Lyndi Gilliam, DVM, Ph.D., DACVIM, is an associate professor of equine internal medicine in the Department of Veterinary Clinical Sciences at Oklahoma State University’s College of Veterinary Medicine. In addition to treating patients at the college’s Veterinary Medical Hospital and teaching the next generation of veterinarians, Dr. Gilliam conducts research.
“As a clinical scientist I get the chance to research many different things,” said Gilliam. “My primary area of research is snake venom. Currently my biggest project is looking at a field antidote or field treatment that you could give to treat snake bite. This is probably one of the neatest research projects that I have had the opportunity to be involved in because it has such a direct impact on people and animals.”
According to Gilliam, snake bite is actually a world-wide crisis that is under recognized. In fact, the World Health Organization added snake bite back on its list of neglected tropical diseases.
“Many people don’t understand that 100,000 people will die this year alone from snake bite,” she said. “Hundreds of thousands more will be maimed or disfigured because of it. In the United States when we think about snake bite, I don’t think we realize that it’s a global crisis. It’s really important from a global perspective and I’m excited to be a part—a small part—of recognizing that.”
Gilliam has been conducting research since she began pursuing her Ph.D. in veterinary biomedical sciences about 15 years ago.
“I’ve always had a passion for helping people and animals, not just in our state or region but literally worldwide,” continued Gilliam. “It’s unusual to find that thing that can reach all those places. This project has allowed me to be part of something that I think can literally change the world. If I can be a part of hundreds of thousands of people having a fuller, happier life, that’s just incredible and super humbling for me.”
Gilliam refers to a website called “Minutes to Die” which documents the global snake bite crisis.
“The website gives people a perspective on what’s going on out there with snake bite, that it’s happening and that people are dying,” said Gilliam. “We know so little about how to treat snake bite. Our treatment has been around for years and years. We have to go to the hospital for specialized care. People in rural areas, where there is no refrigeration for the anti-venom or there are no hospitals to administer it in the vein, are dying. These people can die literally within minutes from a snake bite. They don’t have time to get to a hospital even if it is available. I want people to recognize what a crisis it is and how much more research we need in this area to find new treatments and move things forward.
“Success for me as a researcher is getting an answer to a question. It’s not always the answer that maybe I wanted or thought I was going to get but, nevertheless, it’s the answer to a question that we didn’t know before. To me that’s what research is about—answering small questions that hopefully help us answer a bigger question that impacts the world, the people, the animals, all the things around us.”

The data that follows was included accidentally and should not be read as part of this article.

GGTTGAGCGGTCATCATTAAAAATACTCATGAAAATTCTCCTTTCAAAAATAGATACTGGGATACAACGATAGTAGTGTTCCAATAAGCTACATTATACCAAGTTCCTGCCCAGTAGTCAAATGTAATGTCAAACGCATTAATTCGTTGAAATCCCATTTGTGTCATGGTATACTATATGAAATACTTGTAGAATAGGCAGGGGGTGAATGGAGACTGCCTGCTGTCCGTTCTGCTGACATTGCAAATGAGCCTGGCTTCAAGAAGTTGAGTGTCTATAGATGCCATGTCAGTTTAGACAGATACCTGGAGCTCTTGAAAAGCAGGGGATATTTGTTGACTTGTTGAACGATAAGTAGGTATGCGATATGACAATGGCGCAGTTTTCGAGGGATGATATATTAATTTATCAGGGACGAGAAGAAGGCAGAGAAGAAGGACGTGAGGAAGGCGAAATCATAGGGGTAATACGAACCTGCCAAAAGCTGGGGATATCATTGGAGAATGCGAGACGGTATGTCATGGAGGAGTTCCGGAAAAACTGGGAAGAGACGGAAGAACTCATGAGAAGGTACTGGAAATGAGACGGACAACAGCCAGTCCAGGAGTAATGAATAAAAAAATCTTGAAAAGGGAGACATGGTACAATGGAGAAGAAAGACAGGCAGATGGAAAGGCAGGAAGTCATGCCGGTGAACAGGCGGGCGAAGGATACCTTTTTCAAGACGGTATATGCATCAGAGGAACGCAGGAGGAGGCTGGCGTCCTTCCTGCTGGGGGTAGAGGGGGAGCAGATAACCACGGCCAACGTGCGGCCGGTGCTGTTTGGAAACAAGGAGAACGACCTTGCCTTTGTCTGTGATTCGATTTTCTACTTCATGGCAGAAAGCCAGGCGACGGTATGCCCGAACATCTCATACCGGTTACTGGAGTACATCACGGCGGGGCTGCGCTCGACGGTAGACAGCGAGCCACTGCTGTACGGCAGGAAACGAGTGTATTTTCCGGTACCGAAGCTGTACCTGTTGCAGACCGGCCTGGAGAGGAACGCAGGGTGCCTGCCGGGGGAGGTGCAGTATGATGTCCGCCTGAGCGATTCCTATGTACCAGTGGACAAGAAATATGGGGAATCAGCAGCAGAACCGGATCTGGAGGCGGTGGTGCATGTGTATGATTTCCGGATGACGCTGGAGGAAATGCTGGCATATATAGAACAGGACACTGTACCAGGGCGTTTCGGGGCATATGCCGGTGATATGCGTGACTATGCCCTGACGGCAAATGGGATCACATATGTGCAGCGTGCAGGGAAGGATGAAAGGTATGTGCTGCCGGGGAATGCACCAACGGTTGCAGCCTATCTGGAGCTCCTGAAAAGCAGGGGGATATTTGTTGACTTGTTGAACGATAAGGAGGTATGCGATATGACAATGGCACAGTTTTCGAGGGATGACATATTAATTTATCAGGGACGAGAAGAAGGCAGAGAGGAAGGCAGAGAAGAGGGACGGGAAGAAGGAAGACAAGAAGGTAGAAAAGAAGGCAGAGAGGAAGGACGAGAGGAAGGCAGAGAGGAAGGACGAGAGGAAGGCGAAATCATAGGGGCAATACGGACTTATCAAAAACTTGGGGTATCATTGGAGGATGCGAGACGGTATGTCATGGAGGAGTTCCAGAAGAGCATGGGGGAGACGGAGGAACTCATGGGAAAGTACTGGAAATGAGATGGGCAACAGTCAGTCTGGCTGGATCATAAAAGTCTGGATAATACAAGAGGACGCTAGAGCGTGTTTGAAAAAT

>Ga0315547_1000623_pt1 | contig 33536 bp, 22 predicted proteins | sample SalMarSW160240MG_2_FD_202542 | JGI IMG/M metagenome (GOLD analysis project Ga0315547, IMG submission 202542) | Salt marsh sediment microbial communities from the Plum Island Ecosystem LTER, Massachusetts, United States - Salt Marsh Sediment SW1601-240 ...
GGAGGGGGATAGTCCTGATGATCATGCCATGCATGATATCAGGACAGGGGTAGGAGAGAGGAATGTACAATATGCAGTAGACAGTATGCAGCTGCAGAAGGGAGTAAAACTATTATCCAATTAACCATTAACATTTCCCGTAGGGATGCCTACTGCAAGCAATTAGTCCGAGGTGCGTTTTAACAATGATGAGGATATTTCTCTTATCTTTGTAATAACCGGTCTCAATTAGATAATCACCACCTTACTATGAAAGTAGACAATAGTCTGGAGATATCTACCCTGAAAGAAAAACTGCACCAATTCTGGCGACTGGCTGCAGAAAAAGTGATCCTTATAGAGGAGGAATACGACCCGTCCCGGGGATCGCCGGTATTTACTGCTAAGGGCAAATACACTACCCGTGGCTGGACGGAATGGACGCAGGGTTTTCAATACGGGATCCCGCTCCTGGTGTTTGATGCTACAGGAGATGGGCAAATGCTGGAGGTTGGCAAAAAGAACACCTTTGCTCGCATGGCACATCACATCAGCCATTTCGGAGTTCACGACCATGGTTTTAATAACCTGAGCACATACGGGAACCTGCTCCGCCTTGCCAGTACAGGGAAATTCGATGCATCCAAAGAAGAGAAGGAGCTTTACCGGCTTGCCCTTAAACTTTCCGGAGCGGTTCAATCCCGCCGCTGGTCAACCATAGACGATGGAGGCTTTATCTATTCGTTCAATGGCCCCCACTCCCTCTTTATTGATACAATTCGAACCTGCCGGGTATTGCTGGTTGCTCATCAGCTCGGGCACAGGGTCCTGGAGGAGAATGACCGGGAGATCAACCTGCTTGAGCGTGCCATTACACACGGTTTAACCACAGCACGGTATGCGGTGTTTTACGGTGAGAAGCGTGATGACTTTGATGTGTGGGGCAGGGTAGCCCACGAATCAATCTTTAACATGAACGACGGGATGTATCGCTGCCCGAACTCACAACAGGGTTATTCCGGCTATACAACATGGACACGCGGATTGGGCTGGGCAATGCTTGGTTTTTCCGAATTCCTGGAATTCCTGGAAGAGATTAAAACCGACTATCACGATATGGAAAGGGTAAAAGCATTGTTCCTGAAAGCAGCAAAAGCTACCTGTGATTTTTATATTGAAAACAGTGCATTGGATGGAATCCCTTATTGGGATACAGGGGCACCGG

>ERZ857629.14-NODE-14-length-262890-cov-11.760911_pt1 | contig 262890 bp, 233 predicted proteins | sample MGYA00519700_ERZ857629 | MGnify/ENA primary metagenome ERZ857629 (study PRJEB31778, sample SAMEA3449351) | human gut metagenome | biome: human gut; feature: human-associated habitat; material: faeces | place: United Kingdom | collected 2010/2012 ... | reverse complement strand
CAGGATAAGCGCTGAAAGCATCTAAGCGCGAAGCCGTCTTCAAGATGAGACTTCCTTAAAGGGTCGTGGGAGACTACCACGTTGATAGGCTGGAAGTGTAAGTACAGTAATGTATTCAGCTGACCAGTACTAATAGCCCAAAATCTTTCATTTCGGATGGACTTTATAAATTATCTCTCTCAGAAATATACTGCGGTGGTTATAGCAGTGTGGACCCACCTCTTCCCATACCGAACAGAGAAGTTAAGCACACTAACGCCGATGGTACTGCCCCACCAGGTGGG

While some may find research intimidating, Dr. Gilliam has some advice for those considering a career in snake bite research.
“Snake bite research is just an open door. It’s been around since the dawn of time. It’s an exciting area to research. There’s still so much we don’t know about it and venom is so fascinating. You answer one question and there are 20 more to answer. It’s also a great place to meet people across the globe because a lot of snake bite research is happening in other countries.
“Research happens in many places from the person taking care of my animals all the way to the person running my lab tests to my husband and me working on the animals. There’s something really special about being part of a team that’s pushing the boundaries of knowledge. You’re pushing right up against what we know and hopefully expanding a little bit past that. As children we ask ‘why’ all the time. I would encourage people to keep asking why and looking for the answers. Because the only way we’re going to make our world a better place is to have those whys answered.”
Vet Med Faces of Research is a monthly series designed to inform the public about the impact of the numerous studies being conducted at Oklahoma State University’s College of Veterinary Medicine. Advancing knowledge and understanding for the benefit of the lives and livelihoods of the people of Oklahoma is a critical element of OSU’s land-grant mission.
MEDIA CONTACT: Derinda Blakeney, APR | OSU College of Veterinary Medicine | 405-744-6740 | email@example.com